The pandemic will end, but another crisis awaits: drug costs
As President Joe Biden approaches his 100th day in office this week, it’s clear his administration’s main focus is ending the COVID-19 pandemic. But there’s another crisis mounting beneath the surface: the persistent unaffordability of prescription drugs.
The cost of retail prescription drugs increased by 5.7% in 2019, up from 3.8% in 2018, according to CMS, and costs are projected to increase by 31% between 2020 and 2025—reaching $471 billion. Meanwhile, the prices of highly utilized specialty drugs have been arbitrarily inflated over time by pharmaceutical manufacturers, and the specialty drug pipeline is only growing.
As a result, Americans now spend more than $1,200 per year on average for prescription drugs, more than any other country in the world.
The issue of rising drug costs isn’t new. Back in 2017, President Biden called drug prices “a problem,” and during his presidential campaign he pledged to “stand up to abuse of power by prescription drug corporations.” The president has bipartisan company on the issue both in Washington and in the states.
The bipartisan urgency to resolve this crisis is good news, because Americans quite literally cannot afford to wait any longer for solutions. A poll conducted by the Kaiser Family Foundation found that 1 in 4 Americans report trouble affording prescription drugs, and nearly 30% say they do not take medications as prescribed due to cost.
While the pandemic continues to take up much of the government’s focus, there are some promising innovations coming out of the private sector that can help to make prescription drugs more affordable.
At UnitedHealth Group, we’ve made a concerted effort to improve affordability and to protect consumers from rising drug prices and high out-of-pocket costs as part of our mission to help people live healthier lives and make the health system work better for everyone.
We’re already seeing results.
For example, our PreCheck MyScript tool provides more than 545,000 physicians with cost and coverage data at the point of care to help them find lower-priced appropriate drug options for their patients. The result of that increased transparency? An average of $225 in savings for consumers per prescription filled.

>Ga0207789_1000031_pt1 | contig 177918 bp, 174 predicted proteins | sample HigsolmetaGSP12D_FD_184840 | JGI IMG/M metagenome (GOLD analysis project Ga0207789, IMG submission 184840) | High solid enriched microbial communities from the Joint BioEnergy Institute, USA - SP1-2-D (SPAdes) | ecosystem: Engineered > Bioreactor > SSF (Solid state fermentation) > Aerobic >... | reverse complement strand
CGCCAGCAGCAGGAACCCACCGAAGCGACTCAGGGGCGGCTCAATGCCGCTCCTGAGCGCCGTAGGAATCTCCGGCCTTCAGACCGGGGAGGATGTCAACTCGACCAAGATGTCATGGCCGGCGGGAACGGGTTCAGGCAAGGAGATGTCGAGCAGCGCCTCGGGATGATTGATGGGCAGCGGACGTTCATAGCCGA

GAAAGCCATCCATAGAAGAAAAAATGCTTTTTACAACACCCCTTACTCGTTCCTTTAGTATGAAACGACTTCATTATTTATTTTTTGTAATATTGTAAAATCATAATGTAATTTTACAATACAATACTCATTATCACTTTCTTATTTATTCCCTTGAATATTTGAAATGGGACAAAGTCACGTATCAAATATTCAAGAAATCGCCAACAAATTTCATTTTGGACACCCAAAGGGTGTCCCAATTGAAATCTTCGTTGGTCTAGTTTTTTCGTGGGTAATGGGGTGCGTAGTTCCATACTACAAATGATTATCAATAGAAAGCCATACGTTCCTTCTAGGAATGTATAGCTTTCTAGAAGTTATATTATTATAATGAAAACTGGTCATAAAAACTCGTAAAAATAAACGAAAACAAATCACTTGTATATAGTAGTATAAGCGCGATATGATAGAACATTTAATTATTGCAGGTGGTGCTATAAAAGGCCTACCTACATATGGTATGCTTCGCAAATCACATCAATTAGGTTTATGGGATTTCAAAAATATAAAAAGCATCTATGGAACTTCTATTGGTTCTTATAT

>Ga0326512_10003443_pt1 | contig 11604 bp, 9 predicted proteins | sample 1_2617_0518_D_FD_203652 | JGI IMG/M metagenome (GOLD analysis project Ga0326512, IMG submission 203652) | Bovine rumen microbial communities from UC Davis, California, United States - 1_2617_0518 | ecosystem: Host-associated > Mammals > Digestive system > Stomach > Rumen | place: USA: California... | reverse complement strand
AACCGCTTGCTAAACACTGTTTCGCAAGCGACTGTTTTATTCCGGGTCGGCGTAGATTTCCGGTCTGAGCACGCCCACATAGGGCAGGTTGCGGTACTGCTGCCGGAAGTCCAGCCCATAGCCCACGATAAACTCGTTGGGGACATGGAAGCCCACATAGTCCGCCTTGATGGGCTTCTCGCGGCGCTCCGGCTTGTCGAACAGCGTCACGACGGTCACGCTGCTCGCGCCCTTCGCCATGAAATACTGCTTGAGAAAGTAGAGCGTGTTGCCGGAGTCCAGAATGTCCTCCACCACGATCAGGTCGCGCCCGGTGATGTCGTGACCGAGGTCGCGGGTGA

Meanwhile, pharmacy benefit managers across the country are providing discounts at the pharmacy counter, saving consumers up to $189 per medication annually.
And discount cards can provide up to 80% savings on retail prices for consumers.
While private-sector efforts are already making a difference, sensible public policies are needed to have bigger systemic impact. The good news is there are concrete steps policymakers can take. For example:
• Optimizing the use of pharmacy benefit manager tools and capabilities for all Medicaid prescriptions can save states and the federal government $112 billion over 10 years and slow the annual growth of drug prices.
• Establishing value-based arrangements for prescriptions drugs can lower consumer out-of-pocket costs by 28% overall—and as much as 90% on expensive drugs like immunomodulators.
• Administering specialty drugs outside the hospital—including in patients’ homes–can reduce healthcare costs by as much as $37,000 per patient per year, improve patients’ physical and mental well-being, and reduce U.S. healthcare spending by $4 billion annually.
• Capping drug exclusivity could save Medicare more than $20 billion over 10 years by reducing prices by 27%, eliminating added costs to the healthcare system.
• Eliminating the rebate rule would make Medicare Part D more affordable. The rebate rule limits Part D plans and pharmacy benefit managers from negotiating lower drug costs on behalf of Part D enrollees. This rule needlessly raises Part D premiums by 25% and imposes nearly $200 billion in costs on taxpayers.
Rising prescription drug costs will remain a major headwind to Americans’ physical, mental and financial health unless the public and private sectors simultaneously work to rein in prices. This crisis was mounting well before the pandemic began—let’s not allow it to long outlast it, too.